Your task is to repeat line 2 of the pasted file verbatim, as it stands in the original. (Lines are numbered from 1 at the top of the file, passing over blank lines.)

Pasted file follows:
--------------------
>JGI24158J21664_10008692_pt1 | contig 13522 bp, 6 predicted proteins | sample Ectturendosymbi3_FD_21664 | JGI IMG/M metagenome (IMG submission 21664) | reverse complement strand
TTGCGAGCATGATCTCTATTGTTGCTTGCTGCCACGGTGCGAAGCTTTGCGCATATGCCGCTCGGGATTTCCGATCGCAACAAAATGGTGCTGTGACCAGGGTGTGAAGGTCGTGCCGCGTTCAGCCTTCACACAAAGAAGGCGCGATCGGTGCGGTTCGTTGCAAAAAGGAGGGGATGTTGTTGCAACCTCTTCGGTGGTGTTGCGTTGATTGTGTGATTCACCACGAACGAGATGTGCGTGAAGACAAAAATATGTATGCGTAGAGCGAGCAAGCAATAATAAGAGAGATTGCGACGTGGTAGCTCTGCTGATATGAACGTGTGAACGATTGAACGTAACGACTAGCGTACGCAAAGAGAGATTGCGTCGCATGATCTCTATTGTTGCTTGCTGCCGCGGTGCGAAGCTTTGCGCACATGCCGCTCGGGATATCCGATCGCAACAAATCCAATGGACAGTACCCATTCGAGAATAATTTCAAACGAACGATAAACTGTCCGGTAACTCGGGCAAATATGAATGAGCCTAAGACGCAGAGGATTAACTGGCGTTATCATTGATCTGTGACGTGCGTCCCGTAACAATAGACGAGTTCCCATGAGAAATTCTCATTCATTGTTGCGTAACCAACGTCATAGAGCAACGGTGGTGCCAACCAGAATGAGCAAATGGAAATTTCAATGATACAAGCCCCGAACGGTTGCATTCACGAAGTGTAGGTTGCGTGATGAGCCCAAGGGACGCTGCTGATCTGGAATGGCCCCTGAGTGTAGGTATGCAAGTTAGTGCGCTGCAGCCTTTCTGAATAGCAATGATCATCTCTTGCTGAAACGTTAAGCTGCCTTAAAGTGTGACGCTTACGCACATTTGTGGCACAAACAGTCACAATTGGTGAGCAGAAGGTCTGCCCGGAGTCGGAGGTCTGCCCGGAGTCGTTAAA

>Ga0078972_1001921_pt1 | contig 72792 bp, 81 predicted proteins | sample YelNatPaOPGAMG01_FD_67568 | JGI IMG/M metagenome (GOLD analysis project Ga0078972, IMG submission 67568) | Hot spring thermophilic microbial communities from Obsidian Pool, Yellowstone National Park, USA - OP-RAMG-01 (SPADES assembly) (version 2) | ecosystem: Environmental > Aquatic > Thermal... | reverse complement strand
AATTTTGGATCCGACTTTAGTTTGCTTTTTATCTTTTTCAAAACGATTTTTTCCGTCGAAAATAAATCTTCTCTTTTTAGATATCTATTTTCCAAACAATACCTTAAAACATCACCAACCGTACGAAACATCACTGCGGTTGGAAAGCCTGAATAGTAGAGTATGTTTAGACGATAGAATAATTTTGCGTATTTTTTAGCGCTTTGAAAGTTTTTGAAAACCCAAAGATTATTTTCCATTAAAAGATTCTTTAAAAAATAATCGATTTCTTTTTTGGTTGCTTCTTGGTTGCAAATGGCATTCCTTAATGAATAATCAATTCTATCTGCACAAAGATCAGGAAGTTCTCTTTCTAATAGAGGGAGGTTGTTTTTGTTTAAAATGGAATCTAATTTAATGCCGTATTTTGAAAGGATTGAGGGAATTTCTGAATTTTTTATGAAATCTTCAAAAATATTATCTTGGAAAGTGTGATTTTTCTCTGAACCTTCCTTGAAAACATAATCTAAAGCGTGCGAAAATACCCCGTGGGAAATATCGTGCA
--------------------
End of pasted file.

TTGCGAGCATGATCTCTATTGTTGCTTGCTGCCACGGTGCGAAGCTTTGCGCATATGCCGCTCGGGATTTCCGATCGCAACAAAATGGTGCTGTGACCAGGGTGTGAAGGTCGTGCCGCGTTCAGCCTTCACACAAAGAAGGCGCGATCGGTGCGGTTCGTTGCAAAAAGGAGGGGATGTTGTTGCAACCTCTTCGGTGGTGTTGCGTTGATTGTGTGATTCACCACGAACGAGATGTGCGTGAAGACAAAAATATGTATGCGTAGAGCGAGCAAGCAATAATAAGAGAGATTGCGACGTGGTAGCTCTGCTGATATGAACGTGTGAACGATTGAACGTAACGACTAGCGTACGCAAAGAGAGATTGCGTCGCATGATCTCTATTGTTGCTTGCTGCCGCGGTGCGAAGCTTTGCGCACATGCCGCTCGGGATATCCGATCGCAACAAATCCAATGGACAGTACCCATTCGAGAATAATTTCAAACGAACGATAAACTGTCCGGTAACTCGGGCAAATATGAATGAGCCTAAGACGCAGAGGATTAACTGGCGTTATCATTGATCTGTGACGTGCGTCCCGTAACAATAGACGAGTTCCCATGAGAAATTCTCATTCATTGTTGCGTAACCAACGTCATAGAGCAACGGTGGTGCCAACCAGAATGAGCAAATGGAAATTTCAATGATACAAGCCCCGAACGGTTGCATTCACGAAGTGTAGGTTGCGTGATGAGCCCAAGGGACGCTGCTGATCTGGAATGGCCCCTGAGTGTAGGTATGCAAGTTAGTGCGCTGCAGCCTTTCTGAATAGCAATGATCATCTCTTGCTGAAACGTTAAGCTGCCTTAAAGTGTGACGCTTACGCACATTTGTGGCACAAACAGTCACAATTGGTGAGCAGAAGGTCTGCCCGGAGTCGGAGGTCTGCCCGGAGTCGTTAAA